What’s Next? What is your focus for 2015: Strategy, Tactics or Execution?
The number one focus for senior thought leaders at The Cowen Group’s Year-End Roundup Breakfast in New York last Thursday, December 4, was the evolving importance of Strategy and Tactics over execution and operations.
There was no shortage of spirited comments coming from both in-house counsel and legal technologists at Viacom, Voya, JPMorgan, Wells Fargo, BlackRock and Pfizer; and outside counsel from Morgan Lewis, Proskauer, and Baker Hostetler to voice the challenges within their organizations presented by the “Politics & Silos “ associated with integrating strategic vision and tactical resources.
Whereas in past discussions my favorite theme of People, Process, Technology (“PPT”) took shape, today’s leading practitioners expressed an evolution into Strategy, Tactics and Operations (“STO”). While the vast majority of our participants were quite far along the People-Process-Technology maturity curve, the new thinking on STO is just taking hold.
The rapid convergence of Privacy, Security, Governance and Discovery is causing many organizations to rethink their strategy, tactics and execution. While many of our participants had PPT locked down for Privacy, Security, Governance and Discovery this new convergence is causing some organizations to “Pause,” or re-think the next steps. It’s a strategy re-set.
Some organizations have accomplished a strategic plan but don’t have a handle on the operational tactics needed to implement the plan, or do not have the budget to invest in resources and technology. Other organizations have the talent and skill set to operationalize a strategic plan, but do not have the executive management buy-in or consensus across departments to agree on strategic objectives.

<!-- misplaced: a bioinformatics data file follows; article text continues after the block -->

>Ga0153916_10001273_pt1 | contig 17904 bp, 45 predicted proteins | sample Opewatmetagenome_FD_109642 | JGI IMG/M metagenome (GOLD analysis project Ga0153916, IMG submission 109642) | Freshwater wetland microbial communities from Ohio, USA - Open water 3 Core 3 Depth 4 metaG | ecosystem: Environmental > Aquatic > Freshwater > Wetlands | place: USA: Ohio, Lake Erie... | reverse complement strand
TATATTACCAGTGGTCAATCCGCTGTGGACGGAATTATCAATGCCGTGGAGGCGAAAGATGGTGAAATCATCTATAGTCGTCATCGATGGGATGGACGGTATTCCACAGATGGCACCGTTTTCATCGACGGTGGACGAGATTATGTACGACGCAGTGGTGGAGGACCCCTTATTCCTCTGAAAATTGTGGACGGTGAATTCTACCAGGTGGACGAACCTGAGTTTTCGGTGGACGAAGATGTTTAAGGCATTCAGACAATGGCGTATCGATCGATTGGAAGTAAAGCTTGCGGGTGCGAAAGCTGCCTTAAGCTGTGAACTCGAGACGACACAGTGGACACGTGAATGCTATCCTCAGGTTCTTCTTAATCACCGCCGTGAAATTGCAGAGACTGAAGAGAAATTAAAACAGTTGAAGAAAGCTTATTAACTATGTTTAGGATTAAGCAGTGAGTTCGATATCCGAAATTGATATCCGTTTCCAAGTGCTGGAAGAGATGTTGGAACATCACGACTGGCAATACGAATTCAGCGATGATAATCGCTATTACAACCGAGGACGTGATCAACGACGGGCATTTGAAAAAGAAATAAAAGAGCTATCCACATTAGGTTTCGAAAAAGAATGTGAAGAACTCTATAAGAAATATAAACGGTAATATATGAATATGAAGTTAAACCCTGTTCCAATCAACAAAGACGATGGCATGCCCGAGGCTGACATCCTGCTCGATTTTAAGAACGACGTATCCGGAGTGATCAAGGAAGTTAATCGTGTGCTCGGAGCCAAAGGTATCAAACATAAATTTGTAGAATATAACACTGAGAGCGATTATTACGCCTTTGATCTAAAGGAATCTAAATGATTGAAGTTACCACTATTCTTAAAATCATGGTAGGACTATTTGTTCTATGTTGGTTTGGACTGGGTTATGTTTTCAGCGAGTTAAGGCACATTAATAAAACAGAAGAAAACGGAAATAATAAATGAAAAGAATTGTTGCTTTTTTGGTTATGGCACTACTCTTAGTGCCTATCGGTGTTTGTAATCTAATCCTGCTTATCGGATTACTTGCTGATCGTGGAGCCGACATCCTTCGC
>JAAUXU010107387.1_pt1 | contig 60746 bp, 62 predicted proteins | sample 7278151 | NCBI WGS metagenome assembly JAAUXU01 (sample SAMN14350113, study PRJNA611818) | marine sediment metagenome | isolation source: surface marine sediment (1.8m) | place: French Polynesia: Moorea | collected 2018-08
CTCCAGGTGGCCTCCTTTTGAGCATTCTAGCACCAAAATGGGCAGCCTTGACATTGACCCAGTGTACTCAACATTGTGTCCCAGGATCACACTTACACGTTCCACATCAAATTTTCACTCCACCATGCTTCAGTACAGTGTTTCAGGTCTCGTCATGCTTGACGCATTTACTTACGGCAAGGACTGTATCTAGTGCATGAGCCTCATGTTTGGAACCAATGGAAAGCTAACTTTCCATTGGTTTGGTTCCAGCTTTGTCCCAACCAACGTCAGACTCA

Many professionals also expressed a weighted Stop. Those that have recently invested in a high-level executives to centralize and lead the information governance and security function – are in the “Pause” stage, taking stock of the tools and resources available in order to give the best thought to next steps. “We are being hyperreactive and not strategic enough” was a comment that received resounding agreement in the room.
Across the board, however, was agreement that integration continues to pose an ongoing hurdle to the achievement of goals – both strategic and tactical. Across privacy, legal, risk management, technological, security and records, few organizations have arrived at a consensus that enables all of these interested parties to be truly invested and accountable in an enterprise-wide approach. Integration with clients and strategic partners was also a programmatic challenge that was mentioned by outside counsel and received nodding heads from in-house practitioners as well.
Tying the conversation together was a meaningful comment from a well-known leader in the space who is now leading the information governance function at a top, global law firm, Proskauer:
Pause – Lean Out – Integrate – Automate – Gather Metrics.
All of the above is to say that we are entering the beginning of a breakdown of politics and silos with regard to Privacy, Security, Governance, and Discovery. This breakdown and interdependence and integration will create multiple new roles, responsibilities and reporting structures. We expect several hundred new corporate, law firm and consulting positions to be created to address this coming leadership need in the next 12-24 months.